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This is not a blog which expresses instant opinions on current events. It rather uses incidents, books (old and new), links and papers as jumping-off points for some reflections about our social endeavours.
So old posts are as good as new! And lots of useful links!

Tuesday, October 15, 2013

Through Tourist eyes - and taste buds

A hectic few days as my youngest daughter and her husband flew in for a long weekend. Sofia and Bulgaria were looking at their best – with the early morning mist, later sun and autumn foliage much in evidence as we visited the isolated redoubt of Koporivishtica village to the east of Sofia and, the next day, Rilski Monastery two hours’ drive south of Sofia.
Koprivshtitsa is a captivating mountain town, unique with its cobblestone alleys, houses painted in bright colors with expansive verandahs and picturesque eaves.
During the Ottoman rule, Koprivshtitsa withstood many a raid- although it was reduced to ashes several times and its inhabitants were frequently robbed and driven away.
The wealthier townsfolk managed to “ransom” Koprivshtitsa from the Turkish rulers and win some special privileges, thus keeping the Bulgarian traditions and atmosphere of the town intact.
In this way Koprivshtitsa was able to preserve its freedom-loving, patriotic spirit and hand it down to its children. Quite a few Bulgarians who laid down their lives for the liberation of their country were born here.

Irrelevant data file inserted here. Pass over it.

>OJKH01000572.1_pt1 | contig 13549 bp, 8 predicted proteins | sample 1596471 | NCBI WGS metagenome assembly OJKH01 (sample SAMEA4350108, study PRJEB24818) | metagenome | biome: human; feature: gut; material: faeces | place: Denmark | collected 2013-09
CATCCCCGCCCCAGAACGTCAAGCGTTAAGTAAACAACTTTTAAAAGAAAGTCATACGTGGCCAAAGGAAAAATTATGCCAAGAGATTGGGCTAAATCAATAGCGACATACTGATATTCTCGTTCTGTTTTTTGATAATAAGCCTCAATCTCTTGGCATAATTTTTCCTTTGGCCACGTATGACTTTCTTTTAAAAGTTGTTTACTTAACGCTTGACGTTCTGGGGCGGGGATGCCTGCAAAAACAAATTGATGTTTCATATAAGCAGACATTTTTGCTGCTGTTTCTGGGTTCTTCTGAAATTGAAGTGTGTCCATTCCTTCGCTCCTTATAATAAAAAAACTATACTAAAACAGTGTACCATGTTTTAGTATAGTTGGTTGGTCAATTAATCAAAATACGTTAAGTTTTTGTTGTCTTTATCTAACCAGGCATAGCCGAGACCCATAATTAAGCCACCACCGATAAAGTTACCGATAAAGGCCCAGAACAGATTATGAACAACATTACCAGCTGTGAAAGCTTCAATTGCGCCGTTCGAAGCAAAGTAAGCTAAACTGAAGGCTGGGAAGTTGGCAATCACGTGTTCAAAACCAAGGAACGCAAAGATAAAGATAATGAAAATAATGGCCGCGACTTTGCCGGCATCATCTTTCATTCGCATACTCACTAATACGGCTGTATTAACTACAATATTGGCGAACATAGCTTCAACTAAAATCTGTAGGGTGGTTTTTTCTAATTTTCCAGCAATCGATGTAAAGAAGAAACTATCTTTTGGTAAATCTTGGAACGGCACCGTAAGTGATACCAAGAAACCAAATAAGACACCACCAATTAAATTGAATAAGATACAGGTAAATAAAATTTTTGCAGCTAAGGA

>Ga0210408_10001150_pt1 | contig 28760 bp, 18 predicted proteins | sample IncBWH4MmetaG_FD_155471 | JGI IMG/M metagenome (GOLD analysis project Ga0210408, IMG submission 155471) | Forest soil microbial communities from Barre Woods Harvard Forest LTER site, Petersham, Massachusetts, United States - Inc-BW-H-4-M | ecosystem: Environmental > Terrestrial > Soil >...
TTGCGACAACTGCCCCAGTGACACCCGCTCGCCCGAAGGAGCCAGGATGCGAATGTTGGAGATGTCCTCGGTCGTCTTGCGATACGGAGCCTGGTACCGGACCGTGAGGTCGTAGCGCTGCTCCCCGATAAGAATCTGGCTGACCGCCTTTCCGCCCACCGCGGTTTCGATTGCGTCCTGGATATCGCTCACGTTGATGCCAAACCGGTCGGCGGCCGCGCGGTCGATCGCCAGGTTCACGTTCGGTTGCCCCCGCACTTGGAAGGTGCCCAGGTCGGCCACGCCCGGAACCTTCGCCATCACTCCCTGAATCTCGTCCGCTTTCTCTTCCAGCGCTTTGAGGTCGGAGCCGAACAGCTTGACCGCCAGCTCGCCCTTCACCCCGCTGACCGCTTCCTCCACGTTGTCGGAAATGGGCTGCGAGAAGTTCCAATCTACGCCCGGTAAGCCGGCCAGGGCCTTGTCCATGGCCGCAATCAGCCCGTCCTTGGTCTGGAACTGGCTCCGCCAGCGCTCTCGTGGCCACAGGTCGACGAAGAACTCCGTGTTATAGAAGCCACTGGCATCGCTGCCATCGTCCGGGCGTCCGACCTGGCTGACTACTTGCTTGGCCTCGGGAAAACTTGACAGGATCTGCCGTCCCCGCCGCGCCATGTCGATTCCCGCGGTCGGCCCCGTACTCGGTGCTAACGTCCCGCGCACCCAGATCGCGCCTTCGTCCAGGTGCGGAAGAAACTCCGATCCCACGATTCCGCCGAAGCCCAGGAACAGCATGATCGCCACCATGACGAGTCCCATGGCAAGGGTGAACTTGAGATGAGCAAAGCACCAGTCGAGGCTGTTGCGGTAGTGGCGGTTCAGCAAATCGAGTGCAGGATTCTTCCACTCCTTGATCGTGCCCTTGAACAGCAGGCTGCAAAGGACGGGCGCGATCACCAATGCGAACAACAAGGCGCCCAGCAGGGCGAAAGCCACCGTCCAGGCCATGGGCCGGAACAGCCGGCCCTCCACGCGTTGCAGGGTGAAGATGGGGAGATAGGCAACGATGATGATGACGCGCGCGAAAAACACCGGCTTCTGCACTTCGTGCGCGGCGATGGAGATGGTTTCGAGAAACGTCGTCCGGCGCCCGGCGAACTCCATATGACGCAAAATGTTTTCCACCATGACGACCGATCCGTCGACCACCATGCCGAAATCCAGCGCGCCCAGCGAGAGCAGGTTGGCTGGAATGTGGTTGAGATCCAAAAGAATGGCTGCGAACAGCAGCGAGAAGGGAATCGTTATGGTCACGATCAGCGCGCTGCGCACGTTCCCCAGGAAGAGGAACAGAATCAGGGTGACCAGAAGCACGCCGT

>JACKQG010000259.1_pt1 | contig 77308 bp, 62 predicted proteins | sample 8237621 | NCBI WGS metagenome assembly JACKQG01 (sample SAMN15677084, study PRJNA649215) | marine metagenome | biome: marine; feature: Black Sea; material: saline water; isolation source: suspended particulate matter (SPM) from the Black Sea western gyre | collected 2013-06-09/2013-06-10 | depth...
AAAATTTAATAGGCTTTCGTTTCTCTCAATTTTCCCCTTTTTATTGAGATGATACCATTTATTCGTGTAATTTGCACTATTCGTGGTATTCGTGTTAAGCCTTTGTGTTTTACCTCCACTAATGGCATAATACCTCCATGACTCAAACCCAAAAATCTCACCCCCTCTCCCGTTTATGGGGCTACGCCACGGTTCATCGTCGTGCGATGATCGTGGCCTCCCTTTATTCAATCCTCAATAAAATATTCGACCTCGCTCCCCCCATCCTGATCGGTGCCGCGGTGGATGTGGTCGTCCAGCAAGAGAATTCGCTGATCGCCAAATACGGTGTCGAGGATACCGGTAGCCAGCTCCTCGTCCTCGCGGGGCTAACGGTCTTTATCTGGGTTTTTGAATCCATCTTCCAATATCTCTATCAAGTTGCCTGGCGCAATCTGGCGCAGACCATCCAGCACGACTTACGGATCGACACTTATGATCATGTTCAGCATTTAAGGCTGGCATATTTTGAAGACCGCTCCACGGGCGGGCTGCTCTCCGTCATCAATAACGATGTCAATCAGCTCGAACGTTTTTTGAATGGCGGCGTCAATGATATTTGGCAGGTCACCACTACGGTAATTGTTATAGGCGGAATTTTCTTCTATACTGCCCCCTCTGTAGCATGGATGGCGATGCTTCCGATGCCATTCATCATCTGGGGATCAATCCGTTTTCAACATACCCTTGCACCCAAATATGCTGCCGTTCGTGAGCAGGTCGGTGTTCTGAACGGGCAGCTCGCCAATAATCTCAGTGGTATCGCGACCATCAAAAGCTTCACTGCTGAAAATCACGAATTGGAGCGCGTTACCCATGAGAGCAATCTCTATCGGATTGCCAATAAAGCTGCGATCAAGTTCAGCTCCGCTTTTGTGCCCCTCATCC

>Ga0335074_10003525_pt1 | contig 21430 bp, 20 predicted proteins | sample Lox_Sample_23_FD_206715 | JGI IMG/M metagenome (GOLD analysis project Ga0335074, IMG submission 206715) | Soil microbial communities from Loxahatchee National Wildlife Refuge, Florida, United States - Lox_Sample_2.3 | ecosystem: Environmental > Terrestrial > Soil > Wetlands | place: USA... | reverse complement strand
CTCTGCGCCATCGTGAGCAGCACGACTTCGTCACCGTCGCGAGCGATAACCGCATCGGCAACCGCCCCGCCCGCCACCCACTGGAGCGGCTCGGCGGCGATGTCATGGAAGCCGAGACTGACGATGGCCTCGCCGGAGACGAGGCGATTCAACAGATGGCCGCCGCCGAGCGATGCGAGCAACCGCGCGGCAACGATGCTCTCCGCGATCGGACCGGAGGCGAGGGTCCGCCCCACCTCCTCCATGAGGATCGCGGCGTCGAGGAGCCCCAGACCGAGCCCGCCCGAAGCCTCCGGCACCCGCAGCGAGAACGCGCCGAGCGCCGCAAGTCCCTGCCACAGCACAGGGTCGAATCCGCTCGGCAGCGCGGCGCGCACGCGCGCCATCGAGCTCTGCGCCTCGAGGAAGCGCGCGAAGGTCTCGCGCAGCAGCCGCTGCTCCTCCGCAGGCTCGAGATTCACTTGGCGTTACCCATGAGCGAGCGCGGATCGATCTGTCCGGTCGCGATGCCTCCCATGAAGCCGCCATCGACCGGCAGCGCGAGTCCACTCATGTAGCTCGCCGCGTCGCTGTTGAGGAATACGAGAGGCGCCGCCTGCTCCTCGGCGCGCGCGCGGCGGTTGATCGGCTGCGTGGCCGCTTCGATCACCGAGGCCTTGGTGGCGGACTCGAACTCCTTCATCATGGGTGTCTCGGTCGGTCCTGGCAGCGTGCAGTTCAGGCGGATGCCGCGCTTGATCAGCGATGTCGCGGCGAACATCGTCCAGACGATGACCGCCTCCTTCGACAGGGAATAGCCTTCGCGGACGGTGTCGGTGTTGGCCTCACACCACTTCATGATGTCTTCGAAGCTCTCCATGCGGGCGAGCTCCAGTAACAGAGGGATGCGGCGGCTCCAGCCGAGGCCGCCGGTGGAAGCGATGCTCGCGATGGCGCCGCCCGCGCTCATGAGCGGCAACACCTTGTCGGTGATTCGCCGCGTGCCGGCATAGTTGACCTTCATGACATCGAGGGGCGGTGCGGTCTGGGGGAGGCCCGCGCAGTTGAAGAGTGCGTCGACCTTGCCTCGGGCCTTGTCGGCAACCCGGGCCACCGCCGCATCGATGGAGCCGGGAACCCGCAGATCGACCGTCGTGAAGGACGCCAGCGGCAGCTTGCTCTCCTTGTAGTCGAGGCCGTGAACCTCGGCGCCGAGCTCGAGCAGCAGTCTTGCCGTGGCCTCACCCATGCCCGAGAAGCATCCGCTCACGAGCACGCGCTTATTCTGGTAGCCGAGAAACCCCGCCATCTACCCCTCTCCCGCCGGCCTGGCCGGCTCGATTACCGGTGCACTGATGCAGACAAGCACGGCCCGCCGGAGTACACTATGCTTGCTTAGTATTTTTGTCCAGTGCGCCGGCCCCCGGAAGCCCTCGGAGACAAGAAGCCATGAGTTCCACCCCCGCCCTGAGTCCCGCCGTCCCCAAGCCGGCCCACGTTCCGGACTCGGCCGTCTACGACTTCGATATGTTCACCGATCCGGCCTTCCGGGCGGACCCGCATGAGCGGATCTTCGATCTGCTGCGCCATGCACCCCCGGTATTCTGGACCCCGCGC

The April Uprising, which broke out in Koprivshtitsa on April 20, 1876, gave voice to the desire and efforts of the Bulgarian people to win back its freedom after five centuries of Ottoman oppression. A lot of foreign journalists reported the events of the spring of 1876 and showed the world that there was a people on the Balkan Peninsula who had not lost their identity and were willing to strive for independence. Eventually, in 1878 Bulgaria won the freedom it had so long yearned for, at least partly helped by the publicity of the April Uprising and its subsequent brutal suppression.
We were not the only ones to visit Rila – one of my favourite ex-pat bloggers about the Sofia scene (now sadly back in the US) was there at the beginning of the month (and also at Plovdiv)

Rilski Monastery is now a UNESCO site and, much as I enjoyed this time the exuberance of the recently repainted artwork,
I felt that it was actually a bit over the top and inconsistent with the soul of the place. The screams of hordes of kids shattered what little calm the Saturday crowds allowed the monks in their warren of cells.

The only calm element were the postures of the 3 Japanese visitors who sketched the buildings.

 In between times a bachanalian  feast of Bulgarian dishes and wines was enjoyed – particularly at the two restaurants in my area, one of which is vegetarian and cooks superb black bread on the premises,

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